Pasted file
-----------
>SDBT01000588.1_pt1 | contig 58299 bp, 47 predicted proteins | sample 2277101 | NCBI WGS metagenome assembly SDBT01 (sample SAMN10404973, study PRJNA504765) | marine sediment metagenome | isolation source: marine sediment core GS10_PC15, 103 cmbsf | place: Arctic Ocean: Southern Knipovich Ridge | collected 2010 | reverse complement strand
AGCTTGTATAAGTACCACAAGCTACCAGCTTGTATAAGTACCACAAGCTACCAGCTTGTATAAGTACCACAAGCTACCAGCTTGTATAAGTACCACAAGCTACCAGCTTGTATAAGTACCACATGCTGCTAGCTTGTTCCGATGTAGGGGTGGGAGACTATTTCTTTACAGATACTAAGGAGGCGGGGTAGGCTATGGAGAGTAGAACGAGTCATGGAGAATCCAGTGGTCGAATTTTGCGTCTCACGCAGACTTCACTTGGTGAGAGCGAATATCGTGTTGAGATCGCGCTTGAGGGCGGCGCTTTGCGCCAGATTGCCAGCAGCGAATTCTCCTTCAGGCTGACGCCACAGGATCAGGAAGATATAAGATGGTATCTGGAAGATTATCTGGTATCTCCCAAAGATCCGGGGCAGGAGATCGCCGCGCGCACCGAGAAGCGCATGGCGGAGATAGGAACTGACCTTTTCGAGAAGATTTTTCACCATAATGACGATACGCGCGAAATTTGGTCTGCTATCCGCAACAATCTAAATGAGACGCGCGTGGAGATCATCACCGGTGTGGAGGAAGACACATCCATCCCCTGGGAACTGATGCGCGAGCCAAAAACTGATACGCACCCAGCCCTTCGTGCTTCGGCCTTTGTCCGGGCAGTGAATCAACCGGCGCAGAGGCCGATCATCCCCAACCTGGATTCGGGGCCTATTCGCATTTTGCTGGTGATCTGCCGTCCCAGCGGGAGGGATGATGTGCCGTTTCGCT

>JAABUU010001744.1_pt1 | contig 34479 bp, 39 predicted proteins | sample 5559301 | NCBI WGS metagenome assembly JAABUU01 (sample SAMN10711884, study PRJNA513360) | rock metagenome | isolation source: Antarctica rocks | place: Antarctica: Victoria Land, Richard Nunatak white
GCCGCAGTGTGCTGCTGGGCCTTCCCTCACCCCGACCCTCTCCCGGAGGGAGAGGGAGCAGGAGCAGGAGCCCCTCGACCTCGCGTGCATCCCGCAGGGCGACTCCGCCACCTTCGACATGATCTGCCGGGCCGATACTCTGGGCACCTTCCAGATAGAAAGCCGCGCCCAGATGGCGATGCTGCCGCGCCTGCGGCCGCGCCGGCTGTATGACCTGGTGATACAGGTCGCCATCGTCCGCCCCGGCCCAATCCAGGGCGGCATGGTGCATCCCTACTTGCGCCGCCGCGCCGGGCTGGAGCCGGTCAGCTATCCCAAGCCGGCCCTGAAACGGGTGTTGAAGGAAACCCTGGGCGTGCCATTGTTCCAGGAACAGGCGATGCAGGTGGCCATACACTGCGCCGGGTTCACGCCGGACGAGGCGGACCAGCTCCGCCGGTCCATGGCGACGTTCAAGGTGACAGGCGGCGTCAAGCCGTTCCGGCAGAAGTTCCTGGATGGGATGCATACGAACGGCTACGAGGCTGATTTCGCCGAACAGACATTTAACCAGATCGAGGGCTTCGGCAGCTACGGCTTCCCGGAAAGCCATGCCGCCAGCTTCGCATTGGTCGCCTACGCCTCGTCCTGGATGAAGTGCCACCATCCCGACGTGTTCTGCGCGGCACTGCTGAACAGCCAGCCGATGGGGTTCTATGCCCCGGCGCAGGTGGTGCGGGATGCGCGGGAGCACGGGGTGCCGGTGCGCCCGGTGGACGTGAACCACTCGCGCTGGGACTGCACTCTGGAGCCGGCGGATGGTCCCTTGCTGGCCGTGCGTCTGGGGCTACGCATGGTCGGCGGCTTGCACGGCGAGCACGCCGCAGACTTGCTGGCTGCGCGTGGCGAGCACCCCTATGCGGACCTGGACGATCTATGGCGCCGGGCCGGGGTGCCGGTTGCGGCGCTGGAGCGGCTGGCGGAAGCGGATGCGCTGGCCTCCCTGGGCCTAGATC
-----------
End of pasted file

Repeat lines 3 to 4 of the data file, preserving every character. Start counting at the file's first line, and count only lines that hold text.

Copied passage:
>JAABUU010001744.1_pt1 | contig 34479 bp, 39 predicted proteins | sample 5559301 | NCBI WGS metagenome assembly JAABUU01 (sample SAMN10711884, study PRJNA513360) | rock metagenome | isolation source: Antarctica rocks | place: Antarctica: Victoria Land, Richard Nunatak white
GCCGCAGTGTGCTGCTGGGCCTTCCCTCACCCCGACCCTCTCCCGGAGGGAGAGGGAGCAGGAGCAGGAGCCCCTCGACCTCGCGTGCATCCCGCAGGGCGACTCCGCCACCTTCGACATGATCTGCCGGGCCGATACTCTGGGCACCTTCCAGATAGAAAGCCGCGCCCAGATGGCGATGCTGCCGCGCCTGCGGCCGCGCCGGCTGTATGACCTGGTGATACAGGTCGCCATCGTCCGCCCCGGCCCAATCCAGGGCGGCATGGTGCATCCCTACTTGCGCCGCCGCGCCGGGCTGGAGCCGGTCAGCTATCCCAAGCCGGCCCTGAAACGGGTGTTGAAGGAAACCCTGGGCGTGCCATTGTTCCAGGAACAGGCGATGCAGGTGGCCATACACTGCGCCGGGTTCACGCCGGACGAGGCGGACCAGCTCCGCCGGTCCATGGCGACGTTCAAGGTGACAGGCGGCGTCAAGCCGTTCCGGCAGAAGTTCCTGGATGGGATGCATACGAACGGCTACGAGGCTGATTTCGCCGAACAGACATTTAACCAGATCGAGGGCTTCGGCAGCTACGGCTTCCCGGAAAGCCATGCCGCCAGCTTCGCATTGGTCGCCTACGCCTCGTCCTGGATGAAGTGCCACCATCCCGACGTGTTCTGCGCGGCACTGCTGAACAGCCAGCCGATGGGGTTCTATGCCCCGGCGCAGGTGGTGCGGGATGCGCGGGAGCACGGGGTGCCGGTGCGCCCGGTGGACGTGAACCACTCGCGCTGGGACTGCACTCTGGAGCCGGCGGATGGTCCCTTGCTGGCCGTGCGTCTGGGGCTACGCATGGTCGGCGGCTTGCACGGCGAGCACGCCGCAGACTTGCTGGCTGCGCGTGGCGAGCACCCCTATGCGGACCTGGACGATCTATGGCGCCGGGCCGGGGTGCCGGTTGCGGCGCTGGAGCGGCTGGCGGAAGCGGATGCGCTGGCCTCCCTGGGCCTAGATC